CAIRO: Suddenly they were everywhere: burnt orange Skoda sedans cruising the streets of Cairo. This sporty new model seemed to have appeared overnight; a common phenomenon in a city with a fast-growing automotive industry.
Cars have long been a source of status across the world. In Egypt, consumers compete for automotive prestige by importing the newest models from abroad before they are available at home. Nowadays, however, the selection available at lower prices domestically is tempting consumers into buying local.
As one of the only domestic automotive manufacturers in the Middle East, and the largest producer in North Africa, Egypt’s automotive industry has made an impact at the domestic and regional levels in the production of passenger cars, commercial vehicles and buses.
According to the website of the Egyptian Ministry of Investment, Egypt currently boasts 29 assembly plants. International brands such as BMW, Citroen, Daewoo, Jeep and KIA run manufacturing operations along with state-owned companies like IVECO/Nasr and NASCO, which operate under contract with companies like Fiat.
As abrupt influxes of new brands and models like the orange Skoda suggest, the Egyptian automotive industry is expanding rapidly. Skoda, a Czech motor company and a subsidiary of Volkswagen, was established in Egypt in 1994 and has sold over 40,000 cars to date.
According to the website of the company’s Egyptian distributor ARTOC, “As Egyptian consumer demand took off, we sought opportunities to deliver quality brands and products that we identified to have a significant demand within the Egyptian consumer market.
Indeed, domestic consumer demand is the driving force behind the industry’s expansion. According to Barclay’s Bank in Egypt, 180,000 vehicles were sold in 2007, up 36.4 percent from 2006. At the same time, production increased 12.6 percent in 2007 to 103,140 vehicles, according to Business Monitor International’s Egypt Autos Report 2008.
Despite increases in production, demand has continued to outstrip local supply, resulting in a trade deficit of $2.54 billion in 2007 as vehicles are imported to fill the gap.
This increase in demand for cars is attributed to the improved purchasing power of the Egyptian pound, among other factors. In the domestic market, the lower prices and wide selection offered by local manufacture are a big draw for consumers, while imported cars have become more accessible due to tariff reforms that have decreased customs duties.
The import deficit is expected to grow as demand for imported cars increases parallel with demand for domestically produced vehicles in the coming years.
Even though domestic markets have demand to spare, domestic producers are determined to expand their activities into the export arena. For several years now, local subsidiaries of companies like Nissan and BMW have been enlarging their Egyptian operations, investing in new factories and state of the art equipment in an attempt to reach regional export markets.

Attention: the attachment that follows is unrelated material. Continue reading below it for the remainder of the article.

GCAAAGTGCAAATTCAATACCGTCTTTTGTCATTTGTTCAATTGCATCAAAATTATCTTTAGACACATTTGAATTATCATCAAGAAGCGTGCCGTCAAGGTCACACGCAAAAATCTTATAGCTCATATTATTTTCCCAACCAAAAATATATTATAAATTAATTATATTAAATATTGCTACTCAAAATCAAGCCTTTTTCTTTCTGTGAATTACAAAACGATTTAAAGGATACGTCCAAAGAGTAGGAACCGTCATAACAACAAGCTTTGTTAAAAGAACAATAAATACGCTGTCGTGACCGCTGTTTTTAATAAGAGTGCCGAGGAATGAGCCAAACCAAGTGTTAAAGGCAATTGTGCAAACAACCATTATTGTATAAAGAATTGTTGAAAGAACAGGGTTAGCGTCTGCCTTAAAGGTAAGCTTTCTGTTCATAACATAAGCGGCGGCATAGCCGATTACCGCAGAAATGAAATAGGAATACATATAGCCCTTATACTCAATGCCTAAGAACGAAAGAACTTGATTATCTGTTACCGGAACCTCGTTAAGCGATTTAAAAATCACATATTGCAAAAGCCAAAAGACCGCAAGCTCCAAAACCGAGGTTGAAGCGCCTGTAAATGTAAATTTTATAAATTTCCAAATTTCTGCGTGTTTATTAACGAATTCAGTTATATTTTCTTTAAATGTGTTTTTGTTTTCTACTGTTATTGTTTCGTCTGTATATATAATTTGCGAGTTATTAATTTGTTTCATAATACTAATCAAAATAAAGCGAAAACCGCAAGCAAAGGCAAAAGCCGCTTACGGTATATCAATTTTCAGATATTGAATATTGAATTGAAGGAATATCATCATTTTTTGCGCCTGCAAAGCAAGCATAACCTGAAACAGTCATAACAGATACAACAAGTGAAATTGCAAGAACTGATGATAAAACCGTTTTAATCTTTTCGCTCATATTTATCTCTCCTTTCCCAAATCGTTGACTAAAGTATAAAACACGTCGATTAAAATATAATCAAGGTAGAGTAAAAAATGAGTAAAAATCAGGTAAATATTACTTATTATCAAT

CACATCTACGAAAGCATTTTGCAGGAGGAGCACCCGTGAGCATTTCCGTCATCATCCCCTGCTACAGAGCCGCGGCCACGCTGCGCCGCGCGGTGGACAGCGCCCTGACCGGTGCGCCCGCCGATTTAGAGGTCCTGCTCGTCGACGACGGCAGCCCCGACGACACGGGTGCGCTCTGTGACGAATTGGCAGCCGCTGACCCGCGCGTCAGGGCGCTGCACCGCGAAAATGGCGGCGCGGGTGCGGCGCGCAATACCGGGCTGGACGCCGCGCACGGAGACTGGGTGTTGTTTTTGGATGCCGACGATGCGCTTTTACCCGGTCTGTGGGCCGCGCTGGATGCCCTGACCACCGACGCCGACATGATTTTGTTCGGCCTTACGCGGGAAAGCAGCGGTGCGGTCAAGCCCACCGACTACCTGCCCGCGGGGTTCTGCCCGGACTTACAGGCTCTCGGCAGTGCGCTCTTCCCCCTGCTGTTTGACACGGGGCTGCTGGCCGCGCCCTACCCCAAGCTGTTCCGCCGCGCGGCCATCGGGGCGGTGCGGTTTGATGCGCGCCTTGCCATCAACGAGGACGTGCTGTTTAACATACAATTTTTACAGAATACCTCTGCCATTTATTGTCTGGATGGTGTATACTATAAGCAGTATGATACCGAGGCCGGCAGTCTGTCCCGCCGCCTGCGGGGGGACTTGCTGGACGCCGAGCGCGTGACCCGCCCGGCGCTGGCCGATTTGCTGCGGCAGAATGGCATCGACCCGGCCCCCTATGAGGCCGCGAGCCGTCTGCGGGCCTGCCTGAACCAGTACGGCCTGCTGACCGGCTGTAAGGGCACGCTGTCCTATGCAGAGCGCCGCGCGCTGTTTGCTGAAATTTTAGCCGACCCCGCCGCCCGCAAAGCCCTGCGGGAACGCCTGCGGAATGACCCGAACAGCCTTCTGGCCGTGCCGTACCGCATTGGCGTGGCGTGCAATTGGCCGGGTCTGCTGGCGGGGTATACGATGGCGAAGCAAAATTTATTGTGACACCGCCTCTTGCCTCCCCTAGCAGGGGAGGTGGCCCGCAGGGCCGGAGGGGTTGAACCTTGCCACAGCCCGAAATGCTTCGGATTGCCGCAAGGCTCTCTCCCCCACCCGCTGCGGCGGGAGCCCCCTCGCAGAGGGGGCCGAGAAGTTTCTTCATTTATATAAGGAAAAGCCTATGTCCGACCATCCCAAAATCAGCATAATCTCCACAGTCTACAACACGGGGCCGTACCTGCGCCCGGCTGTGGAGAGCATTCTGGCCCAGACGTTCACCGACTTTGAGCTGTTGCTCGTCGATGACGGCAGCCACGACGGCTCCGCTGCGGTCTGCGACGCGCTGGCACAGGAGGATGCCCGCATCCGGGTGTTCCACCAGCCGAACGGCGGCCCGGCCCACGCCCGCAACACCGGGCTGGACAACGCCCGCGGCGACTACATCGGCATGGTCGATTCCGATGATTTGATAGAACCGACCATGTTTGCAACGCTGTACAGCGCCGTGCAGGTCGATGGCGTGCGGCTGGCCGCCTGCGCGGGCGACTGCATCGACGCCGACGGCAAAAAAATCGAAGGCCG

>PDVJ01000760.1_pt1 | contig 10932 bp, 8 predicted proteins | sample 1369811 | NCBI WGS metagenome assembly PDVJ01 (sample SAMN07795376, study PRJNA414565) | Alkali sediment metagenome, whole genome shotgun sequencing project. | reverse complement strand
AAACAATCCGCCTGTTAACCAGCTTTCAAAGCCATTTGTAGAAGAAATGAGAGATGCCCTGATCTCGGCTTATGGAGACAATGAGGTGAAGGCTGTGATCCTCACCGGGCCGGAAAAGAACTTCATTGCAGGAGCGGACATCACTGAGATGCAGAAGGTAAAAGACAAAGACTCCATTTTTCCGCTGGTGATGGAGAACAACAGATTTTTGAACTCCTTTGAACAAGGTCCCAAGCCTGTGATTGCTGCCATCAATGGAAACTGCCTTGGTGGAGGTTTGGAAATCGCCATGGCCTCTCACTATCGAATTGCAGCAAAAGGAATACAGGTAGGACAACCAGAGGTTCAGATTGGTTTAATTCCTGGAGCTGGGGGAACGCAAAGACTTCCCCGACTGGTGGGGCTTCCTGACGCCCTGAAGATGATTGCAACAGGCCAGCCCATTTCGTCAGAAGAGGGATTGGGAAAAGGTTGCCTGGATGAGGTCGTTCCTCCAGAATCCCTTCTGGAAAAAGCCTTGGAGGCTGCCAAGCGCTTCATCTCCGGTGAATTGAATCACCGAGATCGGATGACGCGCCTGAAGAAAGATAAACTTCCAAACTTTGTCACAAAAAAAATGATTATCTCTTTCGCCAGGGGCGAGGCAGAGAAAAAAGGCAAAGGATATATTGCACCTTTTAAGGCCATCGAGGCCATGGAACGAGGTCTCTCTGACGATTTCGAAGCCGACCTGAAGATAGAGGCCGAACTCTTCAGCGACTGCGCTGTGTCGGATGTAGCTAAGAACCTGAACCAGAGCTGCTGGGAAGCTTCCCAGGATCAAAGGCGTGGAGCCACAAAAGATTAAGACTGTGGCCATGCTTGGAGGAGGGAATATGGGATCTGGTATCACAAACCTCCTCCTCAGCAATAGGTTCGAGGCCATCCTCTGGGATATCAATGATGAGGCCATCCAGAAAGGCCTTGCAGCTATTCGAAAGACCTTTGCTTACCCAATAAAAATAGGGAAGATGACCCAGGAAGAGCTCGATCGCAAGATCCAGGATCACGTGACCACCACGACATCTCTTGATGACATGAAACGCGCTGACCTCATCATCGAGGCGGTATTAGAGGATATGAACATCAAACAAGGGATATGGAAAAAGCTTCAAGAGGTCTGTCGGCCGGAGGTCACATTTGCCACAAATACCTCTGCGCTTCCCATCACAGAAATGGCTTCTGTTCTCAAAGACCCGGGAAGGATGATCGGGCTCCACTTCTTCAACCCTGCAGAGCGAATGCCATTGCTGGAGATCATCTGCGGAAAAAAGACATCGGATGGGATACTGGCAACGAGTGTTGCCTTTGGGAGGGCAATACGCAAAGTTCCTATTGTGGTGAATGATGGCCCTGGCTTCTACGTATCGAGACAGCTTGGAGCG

While prospects for the future of the industry are good, some market factors are both a blessing and a curse for the Egyptian automotive market. The appreciation of the Egyptian pound, for example, has increased domestic purchasing power and demand, while making manufacturing more expensive.
Similarly, rising export markets have allowed Egyptian industry to expand beyond the domestic sphere, but the export of locally produced vehicles results in a shortage that must be filled by more expensive imported cars.
In short, domestic production has a lot of room to grow. With planned expansion set to reach 155,000 vehicles by 2012 according to Business Monitor International, production needs to accelerate fast in order to take full advantage of Egypt’s bountiful consumer market.
As the latest imported BMW’s share the streets with state-produced Egyptian Fiats from the 1970s, it’s easy to see why the automotive industry is booming: Domestic production of international brands has allowed consumers to find a middle ground between expensive imported vehicles and Egyptian made products historically characterized as low quality.
For the upper-middle classes, quality domestic production makes the ownership of multiple vehicles feasible, while the middle classes find themselves able to buy higher-quality cars at more reasonable prices. With income inequality through the roof, this more democratic access to quality transportation is a positive development.
But will it last? If supply continues to lag behind demand, Egyptian consumers may find themselves lacking in options as manufacturers eye lucrative export markets throughout the region.
With any luck, the locals will continue to find new models appearing overnight on Cairo’s streets as the Egyptian automotive industry builds on its past successes to maximize the market’s growth.
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